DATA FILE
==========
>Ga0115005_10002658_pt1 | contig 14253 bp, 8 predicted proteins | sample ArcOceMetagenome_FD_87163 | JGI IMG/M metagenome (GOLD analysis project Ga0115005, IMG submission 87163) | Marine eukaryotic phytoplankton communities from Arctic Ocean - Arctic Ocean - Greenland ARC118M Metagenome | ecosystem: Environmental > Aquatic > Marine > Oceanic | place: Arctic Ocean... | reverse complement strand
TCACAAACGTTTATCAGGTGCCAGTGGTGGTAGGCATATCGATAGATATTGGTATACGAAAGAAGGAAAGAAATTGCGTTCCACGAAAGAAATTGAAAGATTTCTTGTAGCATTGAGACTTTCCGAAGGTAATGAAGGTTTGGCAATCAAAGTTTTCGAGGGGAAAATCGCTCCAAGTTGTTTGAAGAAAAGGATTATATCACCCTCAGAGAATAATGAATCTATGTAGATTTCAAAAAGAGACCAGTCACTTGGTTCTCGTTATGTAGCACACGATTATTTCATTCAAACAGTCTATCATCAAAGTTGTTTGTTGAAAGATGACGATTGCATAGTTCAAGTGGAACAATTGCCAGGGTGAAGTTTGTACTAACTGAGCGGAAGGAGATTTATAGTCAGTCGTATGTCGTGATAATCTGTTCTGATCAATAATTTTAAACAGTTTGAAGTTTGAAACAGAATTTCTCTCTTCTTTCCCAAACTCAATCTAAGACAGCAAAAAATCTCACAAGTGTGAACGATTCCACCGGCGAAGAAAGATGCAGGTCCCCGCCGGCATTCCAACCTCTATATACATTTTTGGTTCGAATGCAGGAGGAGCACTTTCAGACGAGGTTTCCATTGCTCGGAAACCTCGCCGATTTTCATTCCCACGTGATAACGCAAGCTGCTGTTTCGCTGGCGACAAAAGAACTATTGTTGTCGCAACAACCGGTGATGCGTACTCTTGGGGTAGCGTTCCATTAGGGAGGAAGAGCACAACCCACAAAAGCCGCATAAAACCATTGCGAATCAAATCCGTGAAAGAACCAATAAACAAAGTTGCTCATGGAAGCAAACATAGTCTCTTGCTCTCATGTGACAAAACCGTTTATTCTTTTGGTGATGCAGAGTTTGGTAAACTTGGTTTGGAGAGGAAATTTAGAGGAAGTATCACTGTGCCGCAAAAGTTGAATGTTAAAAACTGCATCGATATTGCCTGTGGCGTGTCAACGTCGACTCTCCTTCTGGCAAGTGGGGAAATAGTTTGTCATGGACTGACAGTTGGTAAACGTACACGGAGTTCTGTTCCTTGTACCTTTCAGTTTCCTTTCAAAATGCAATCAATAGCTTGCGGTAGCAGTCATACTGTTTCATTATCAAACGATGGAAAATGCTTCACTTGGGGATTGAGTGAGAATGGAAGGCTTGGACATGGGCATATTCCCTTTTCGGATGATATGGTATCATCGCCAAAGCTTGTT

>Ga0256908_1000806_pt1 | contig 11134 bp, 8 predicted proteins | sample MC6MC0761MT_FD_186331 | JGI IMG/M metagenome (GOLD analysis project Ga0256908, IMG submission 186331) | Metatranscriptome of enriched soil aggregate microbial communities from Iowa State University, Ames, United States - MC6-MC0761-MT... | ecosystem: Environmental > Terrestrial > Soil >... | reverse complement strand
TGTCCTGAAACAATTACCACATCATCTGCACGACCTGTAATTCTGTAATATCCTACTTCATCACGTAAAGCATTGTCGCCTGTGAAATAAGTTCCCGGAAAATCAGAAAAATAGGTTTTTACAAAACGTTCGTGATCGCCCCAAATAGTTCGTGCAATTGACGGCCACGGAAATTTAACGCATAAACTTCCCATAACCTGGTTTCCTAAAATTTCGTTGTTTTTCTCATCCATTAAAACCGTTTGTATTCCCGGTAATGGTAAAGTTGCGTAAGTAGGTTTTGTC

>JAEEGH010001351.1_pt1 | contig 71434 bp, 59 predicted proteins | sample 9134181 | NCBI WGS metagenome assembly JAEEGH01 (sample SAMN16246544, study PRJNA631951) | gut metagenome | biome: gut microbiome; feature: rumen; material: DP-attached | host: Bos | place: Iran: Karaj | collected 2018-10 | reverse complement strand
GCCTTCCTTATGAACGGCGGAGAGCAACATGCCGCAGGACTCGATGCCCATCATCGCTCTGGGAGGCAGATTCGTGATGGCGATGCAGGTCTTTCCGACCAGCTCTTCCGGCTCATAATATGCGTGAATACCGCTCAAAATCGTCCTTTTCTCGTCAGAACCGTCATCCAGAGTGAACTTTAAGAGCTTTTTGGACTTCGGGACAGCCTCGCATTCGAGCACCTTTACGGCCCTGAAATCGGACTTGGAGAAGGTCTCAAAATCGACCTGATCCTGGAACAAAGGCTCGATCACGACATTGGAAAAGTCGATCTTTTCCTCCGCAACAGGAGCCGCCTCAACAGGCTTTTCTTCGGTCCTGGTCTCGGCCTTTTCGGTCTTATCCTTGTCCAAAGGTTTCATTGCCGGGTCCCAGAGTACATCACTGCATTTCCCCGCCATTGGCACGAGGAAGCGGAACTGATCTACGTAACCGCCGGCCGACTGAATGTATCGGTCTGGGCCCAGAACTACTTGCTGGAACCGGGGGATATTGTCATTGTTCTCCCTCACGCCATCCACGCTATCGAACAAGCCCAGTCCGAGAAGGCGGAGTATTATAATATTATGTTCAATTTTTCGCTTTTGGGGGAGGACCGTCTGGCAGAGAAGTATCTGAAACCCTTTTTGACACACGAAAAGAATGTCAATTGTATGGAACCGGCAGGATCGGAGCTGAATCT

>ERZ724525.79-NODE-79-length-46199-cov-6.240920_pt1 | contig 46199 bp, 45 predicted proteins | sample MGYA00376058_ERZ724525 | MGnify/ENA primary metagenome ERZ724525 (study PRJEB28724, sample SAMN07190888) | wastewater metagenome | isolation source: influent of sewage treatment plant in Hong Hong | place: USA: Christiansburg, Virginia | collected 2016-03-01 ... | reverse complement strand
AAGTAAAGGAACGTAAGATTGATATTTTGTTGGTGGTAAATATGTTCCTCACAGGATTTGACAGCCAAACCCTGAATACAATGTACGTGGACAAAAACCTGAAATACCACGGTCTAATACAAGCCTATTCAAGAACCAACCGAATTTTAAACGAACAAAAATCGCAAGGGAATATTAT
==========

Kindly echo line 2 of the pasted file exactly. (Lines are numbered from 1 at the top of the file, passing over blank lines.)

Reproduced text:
TCACAAACGTTTATCAGGTGCCAGTGGTGGTAGGCATATCGATAGATATTGGTATACGAAAGAAGGAAAGAAATTGCGTTCCACGAAAGAAATTGAAAGATTTCTTGTAGCATTGAGACTTTCCGAAGGTAATGAAGGTTTGGCAATCAAAGTTTTCGAGGGGAAAATCGCTCCAAGTTGTTTGAAGAAAAGGATTATATCACCCTCAGAGAATAATGAATCTATGTAGATTTCAAAAAGAGACCAGTCACTTGGTTCTCGTTATGTAGCACACGATTATTTCATTCAAACAGTCTATCATCAAAGTTGTTTGTTGAAAGATGACGATTGCATAGTTCAAGTGGAACAATTGCCAGGGTGAAGTTTGTACTAACTGAGCGGAAGGAGATTTATAGTCAGTCGTATGTCGTGATAATCTGTTCTGATCAATAATTTTAAACAGTTTGAAGTTTGAAACAGAATTTCTCTCTTCTTTCCCAAACTCAATCTAAGACAGCAAAAAATCTCACAAGTGTGAACGATTCCACCGGCGAAGAAAGATGCAGGTCCCCGCCGGCATTCCAACCTCTATATACATTTTTGGTTCGAATGCAGGAGGAGCACTTTCAGACGAGGTTTCCATTGCTCGGAAACCTCGCCGATTTTCATTCCCACGTGATAACGCAAGCTGCTGTTTCGCTGGCGACAAAAGAACTATTGTTGTCGCAACAACCGGTGATGCGTACTCTTGGGGTAGCGTTCCATTAGGGAGGAAGAGCACAACCCACAAAAGCCGCATAAAACCATTGCGAATCAAATCCGTGAAAGAACCAATAAACAAAGTTGCTCATGGAAGCAAACATAGTCTCTTGCTCTCATGTGACAAAACCGTTTATTCTTTTGGTGATGCAGAGTTTGGTAAACTTGGTTTGGAGAGGAAATTTAGAGGAAGTATCACTGTGCCGCAAAAGTTGAATGTTAAAAACTGCATCGATATTGCCTGTGGCGTGTCAACGTCGACTCTCCTTCTGGCAAGTGGGGAAATAGTTTGTCATGGACTGACAGTTGGTAAACGTACACGGAGTTCTGTTCCTTGTACCTTTCAGTTTCCTTTCAAAATGCAATCAATAGCTTGCGGTAGCAGTCATACTGTTTCATTATCAAACGATGGAAAATGCTTCACTTGGGGATTGAGTGAGAATGGAAGGCTTGGACATGGGCATATTCCCTTTTCGGATGATATGGTATCATCGCCAAAGCTTGTT